School Board Approves Budget with Large Shortfall

by Leslie Lytle, Messenger Staff Writer

At the May 24 special called meeting, the Franklin County School Board approved a $47.2 million dollar budget that will require drawing $2.6 million from the reserve fund balance to meet the revenue shortfall. On the expense side, the budget reflects a 2 percent raise for all school employees ($592,724), a $175,818 increase in health insurance costs, $100,000 for the Pre-K program due to loss of state funding, and a 1.5 percent raise for contract bus drivers ($23,341).
On the revenue side, the budget includes a request for an addition of $893,883 from the county to meet these expenses.
“If you take out the salary increases and the increase in health insurance costs, the budget only increases 1.83 percent over last year,” said school board member Lance Williams. “That is not a lot on a budget this size.”
In the discussion prior to the vote, board member Adam Tucker said he would vote for the budget, but objected to the low wage paid to teachers. Tucker computed the average hourly wage for teachers at $25 per hour. “At the Nissan plant the starting wage for line workers is $23-$25 per hour.”
County Commissioner Dave Van Buskirk said the board could increase teachers’ salaries by drawing more from the fund balance.
“No we can’t,” said Tucker. “County Deputy Finance Director Cindy Latham recommends we don’t drop the fund balance below $2.5 million.”
The projected $2.6 million draw on fund balance will cut the amount held in reserve nearly in half.
The fund balance is a reserve that is maintained in case of unexpected expenses or lack of revenue. An equally large draw next year would nearly deplete the fund balance and put the school system in violation of state law. By state law, the school board must keep 3 percent of its operating budget as a reserve.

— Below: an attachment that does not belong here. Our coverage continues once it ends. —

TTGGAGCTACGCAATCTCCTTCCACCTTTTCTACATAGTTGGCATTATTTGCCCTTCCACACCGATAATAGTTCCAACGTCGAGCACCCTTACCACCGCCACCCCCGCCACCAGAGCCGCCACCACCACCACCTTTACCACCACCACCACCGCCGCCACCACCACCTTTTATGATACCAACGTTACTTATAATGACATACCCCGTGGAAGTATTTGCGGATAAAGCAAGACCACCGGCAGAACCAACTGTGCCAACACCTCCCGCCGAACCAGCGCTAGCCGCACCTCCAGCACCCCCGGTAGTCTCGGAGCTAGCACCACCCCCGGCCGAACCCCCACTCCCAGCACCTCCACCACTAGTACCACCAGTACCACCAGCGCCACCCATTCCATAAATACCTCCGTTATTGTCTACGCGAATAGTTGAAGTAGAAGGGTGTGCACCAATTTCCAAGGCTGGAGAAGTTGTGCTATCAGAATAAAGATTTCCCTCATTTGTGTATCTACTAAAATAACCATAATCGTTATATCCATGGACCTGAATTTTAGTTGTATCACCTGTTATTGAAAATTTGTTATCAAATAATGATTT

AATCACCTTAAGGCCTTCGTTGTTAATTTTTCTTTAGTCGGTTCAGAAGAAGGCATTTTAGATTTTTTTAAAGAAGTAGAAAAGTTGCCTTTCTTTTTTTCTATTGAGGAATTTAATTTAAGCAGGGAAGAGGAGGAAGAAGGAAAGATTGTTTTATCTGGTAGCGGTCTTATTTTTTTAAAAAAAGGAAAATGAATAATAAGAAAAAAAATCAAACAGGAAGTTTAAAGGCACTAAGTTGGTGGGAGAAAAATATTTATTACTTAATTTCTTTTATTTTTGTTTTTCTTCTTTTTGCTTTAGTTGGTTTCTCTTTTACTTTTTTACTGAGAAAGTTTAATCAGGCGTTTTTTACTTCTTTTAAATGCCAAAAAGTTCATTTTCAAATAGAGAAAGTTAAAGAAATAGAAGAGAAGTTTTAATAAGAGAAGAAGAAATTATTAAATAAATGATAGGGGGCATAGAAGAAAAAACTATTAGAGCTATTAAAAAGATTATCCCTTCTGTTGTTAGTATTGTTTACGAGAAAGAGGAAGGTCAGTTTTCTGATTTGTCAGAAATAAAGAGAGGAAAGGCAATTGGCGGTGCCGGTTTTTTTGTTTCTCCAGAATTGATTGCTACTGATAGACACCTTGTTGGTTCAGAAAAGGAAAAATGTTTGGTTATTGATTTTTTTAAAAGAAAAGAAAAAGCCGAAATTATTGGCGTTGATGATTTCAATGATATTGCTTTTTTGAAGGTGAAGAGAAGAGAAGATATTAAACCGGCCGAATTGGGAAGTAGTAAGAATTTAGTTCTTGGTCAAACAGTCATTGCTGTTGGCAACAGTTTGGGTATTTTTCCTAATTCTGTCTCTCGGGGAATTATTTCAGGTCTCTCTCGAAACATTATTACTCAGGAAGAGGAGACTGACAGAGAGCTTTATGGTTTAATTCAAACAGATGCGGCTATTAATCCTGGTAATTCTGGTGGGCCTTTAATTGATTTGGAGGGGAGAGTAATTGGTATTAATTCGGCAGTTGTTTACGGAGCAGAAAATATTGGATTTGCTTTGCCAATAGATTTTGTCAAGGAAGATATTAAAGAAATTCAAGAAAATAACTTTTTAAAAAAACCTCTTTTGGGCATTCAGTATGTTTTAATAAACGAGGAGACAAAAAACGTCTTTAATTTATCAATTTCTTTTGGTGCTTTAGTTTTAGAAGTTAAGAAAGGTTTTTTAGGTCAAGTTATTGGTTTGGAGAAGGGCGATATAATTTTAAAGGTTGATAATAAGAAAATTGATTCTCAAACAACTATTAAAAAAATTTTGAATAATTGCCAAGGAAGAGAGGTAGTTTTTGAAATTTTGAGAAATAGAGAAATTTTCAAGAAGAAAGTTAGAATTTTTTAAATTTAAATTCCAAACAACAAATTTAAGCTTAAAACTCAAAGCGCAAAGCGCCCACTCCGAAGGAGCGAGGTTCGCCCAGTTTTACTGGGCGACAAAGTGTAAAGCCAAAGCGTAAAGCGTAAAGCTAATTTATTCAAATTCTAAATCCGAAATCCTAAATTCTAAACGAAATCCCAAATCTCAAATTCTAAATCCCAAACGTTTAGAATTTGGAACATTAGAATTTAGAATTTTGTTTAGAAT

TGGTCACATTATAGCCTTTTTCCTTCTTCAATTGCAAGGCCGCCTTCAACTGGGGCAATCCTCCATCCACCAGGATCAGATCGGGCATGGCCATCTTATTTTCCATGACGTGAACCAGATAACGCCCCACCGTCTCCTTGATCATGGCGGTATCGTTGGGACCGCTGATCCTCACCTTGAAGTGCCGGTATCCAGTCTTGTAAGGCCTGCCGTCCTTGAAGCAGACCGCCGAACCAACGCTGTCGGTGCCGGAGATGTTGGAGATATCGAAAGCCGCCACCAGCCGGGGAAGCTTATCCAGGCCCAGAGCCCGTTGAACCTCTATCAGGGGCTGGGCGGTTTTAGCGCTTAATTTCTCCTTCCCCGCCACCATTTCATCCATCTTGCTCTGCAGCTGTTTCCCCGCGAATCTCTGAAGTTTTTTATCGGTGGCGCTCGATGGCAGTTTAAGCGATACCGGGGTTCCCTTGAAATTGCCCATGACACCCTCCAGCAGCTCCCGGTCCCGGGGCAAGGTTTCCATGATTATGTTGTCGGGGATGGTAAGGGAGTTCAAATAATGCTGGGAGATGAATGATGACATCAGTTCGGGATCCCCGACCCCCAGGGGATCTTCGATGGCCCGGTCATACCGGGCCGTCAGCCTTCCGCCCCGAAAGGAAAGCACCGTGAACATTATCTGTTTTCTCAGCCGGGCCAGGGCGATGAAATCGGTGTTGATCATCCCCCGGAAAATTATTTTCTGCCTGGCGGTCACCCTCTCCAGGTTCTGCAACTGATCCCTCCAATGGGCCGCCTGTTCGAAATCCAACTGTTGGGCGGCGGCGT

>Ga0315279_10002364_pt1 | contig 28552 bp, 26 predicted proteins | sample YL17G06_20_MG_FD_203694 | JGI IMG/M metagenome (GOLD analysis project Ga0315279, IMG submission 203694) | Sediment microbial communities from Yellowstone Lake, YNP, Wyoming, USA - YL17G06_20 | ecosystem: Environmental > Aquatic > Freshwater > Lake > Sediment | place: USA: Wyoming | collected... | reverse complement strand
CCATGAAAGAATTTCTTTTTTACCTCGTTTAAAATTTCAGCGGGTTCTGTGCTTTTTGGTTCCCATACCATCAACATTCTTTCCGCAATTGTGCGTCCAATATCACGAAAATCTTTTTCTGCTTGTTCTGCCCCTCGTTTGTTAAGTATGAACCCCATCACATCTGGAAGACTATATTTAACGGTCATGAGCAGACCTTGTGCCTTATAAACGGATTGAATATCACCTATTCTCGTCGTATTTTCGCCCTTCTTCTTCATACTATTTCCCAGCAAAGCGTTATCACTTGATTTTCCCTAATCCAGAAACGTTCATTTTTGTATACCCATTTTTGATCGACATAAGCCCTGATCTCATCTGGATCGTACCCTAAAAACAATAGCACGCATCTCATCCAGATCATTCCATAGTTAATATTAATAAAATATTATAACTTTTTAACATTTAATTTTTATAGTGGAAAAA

“Those of us on the board for seven or eight years have seen this coming,” said school board member Chris Guess. “We are not in the money making business. We’re in the education business.”
At the last meeting, the school board requested adding a school psychologist and increasing certified substitute teachers pay to $80 to attract qualified substitutes. The budget expenses reflected these additions.
Addressing the board’s concern about safety in light of recent school shootings, the budget includes $14,000 for implementing the Raptor visitor background check program at all schools and $6,000 for the Interquest Detection Canines program approved earlier in the meeting. The Interquest contract will provide for searches by dogs trained to detect drugs, alcohol, weapons and ammunition at the middle schools and high schools.
The board scrutinized the budget for possible cuts.
Van Buskirk said a recent county commissioner training recommended dividing school budget expenses by the total number of students and comparing the figure from year to year with a view to increases or decreases in enrollment. “Franklin County School enrollment decreased by six percent,” Buskirk pointed out.
“The schools have become all things to all people,” Williams said. “We now have nurses and social workers. It’s a different world. These are things we may have needed but didn’t have. If we had to cut six percent, it means cutting services to the detriment of some of the kids.”
In other business, the board approved abolishing three certified and 22 non-certified positions. Most of the positions were eliminated due to “lack of students,” said Assistant Superintendent Linda Foster. In the case of Pre-K educational assistants, the state had withdrawn funding.

The board also voted not to take Tennessee Ready test scores into account when calculating students’ grades. Board Chair CleiJo Walker said by state law the test scores could count for up to 15 percent of a student’s final grade.

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